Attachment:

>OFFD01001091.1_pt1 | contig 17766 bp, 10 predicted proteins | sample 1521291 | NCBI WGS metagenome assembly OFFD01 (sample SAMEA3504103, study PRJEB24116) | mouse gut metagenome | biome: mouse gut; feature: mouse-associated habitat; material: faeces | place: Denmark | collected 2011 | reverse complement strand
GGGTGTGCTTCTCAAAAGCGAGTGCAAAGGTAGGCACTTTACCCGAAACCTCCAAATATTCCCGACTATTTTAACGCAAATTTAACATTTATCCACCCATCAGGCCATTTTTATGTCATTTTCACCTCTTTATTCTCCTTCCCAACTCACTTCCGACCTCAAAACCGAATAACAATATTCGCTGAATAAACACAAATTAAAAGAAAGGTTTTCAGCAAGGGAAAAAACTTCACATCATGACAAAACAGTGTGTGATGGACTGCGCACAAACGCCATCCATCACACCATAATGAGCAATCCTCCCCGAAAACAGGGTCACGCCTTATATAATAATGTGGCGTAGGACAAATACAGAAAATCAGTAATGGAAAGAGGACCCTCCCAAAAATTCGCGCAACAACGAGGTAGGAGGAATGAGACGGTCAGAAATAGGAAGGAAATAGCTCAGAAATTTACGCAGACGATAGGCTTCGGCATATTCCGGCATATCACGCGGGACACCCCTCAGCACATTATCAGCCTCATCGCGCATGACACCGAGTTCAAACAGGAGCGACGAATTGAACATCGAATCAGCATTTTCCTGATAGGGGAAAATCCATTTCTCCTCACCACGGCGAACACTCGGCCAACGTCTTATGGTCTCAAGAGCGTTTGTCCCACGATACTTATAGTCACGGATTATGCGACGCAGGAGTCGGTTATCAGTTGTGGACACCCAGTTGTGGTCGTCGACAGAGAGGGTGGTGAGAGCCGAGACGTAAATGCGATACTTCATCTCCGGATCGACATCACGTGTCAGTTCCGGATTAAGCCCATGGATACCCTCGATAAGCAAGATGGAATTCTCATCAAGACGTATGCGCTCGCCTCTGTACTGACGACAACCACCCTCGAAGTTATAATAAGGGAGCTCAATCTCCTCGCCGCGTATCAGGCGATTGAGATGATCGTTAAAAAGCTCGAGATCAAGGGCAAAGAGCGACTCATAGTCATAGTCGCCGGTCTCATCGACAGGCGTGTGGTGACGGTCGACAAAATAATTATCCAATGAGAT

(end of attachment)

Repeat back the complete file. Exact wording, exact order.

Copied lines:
>OFFD01001091.1_pt1 | contig 17766 bp, 10 predicted proteins | sample 1521291 | NCBI WGS metagenome assembly OFFD01 (sample SAMEA3504103, study PRJEB24116) | mouse gut metagenome | biome: mouse gut; feature: mouse-associated habitat; material: faeces | place: Denmark | collected 2011 | reverse complement strand
GGGTGTGCTTCTCAAAAGCGAGTGCAAAGGTAGGCACTTTACCCGAAACCTCCAAATATTCCCGACTATTTTAACGCAAATTTAACATTTATCCACCCATCAGGCCATTTTTATGTCATTTTCACCTCTTTATTCTCCTTCCCAACTCACTTCCGACCTCAAAACCGAATAACAATATTCGCTGAATAAACACAAATTAAAAGAAAGGTTTTCAGCAAGGGAAAAAACTTCACATCATGACAAAACAGTGTGTGATGGACTGCGCACAAACGCCATCCATCACACCATAATGAGCAATCCTCCCCGAAAACAGGGTCACGCCTTATATAATAATGTGGCGTAGGACAAATACAGAAAATCAGTAATGGAAAGAGGACCCTCCCAAAAATTCGCGCAACAACGAGGTAGGAGGAATGAGACGGTCAGAAATAGGAAGGAAATAGCTCAGAAATTTACGCAGACGATAGGCTTCGGCATATTCCGGCATATCACGCGGGACACCCCTCAGCACATTATCAGCCTCATCGCGCATGACACCGAGTTCAAACAGGAGCGACGAATTGAACATCGAATCAGCATTTTCCTGATAGGGGAAAATCCATTTCTCCTCACCACGGCGAACACTCGGCCAACGTCTTATGGTCTCAAGAGCGTTTGTCCCACGATACTTATAGTCACGGATTATGCGACGCAGGAGTCGGTTATCAGTTGTGGACACCCAGTTGTGGTCGTCGACAGAGAGGGTGGTGAGAGCCGAGACGTAAATGCGATACTTCATCTCCGGATCGACATCACGTGTCAGTTCCGGATTAAGCCCATGGATACCCTCGATAAGCAAGATGGAATTCTCATCAAGACGTATGCGCTCGCCTCTGTACTGACGACAACCACCCTCGAAGTTATAATAAGGGAGCTCAATCTCCTCGCCGCGTATCAGGCGATTGAGATGATCGTTAAAAAGCTCGAGATCAAGGGCAAAGAGCGACTCATAGTCATAGTCGCCGGTCTCATCGACAGGCGTGTGGTGACGGTCGACAAAATAATTATCCAATGAGAT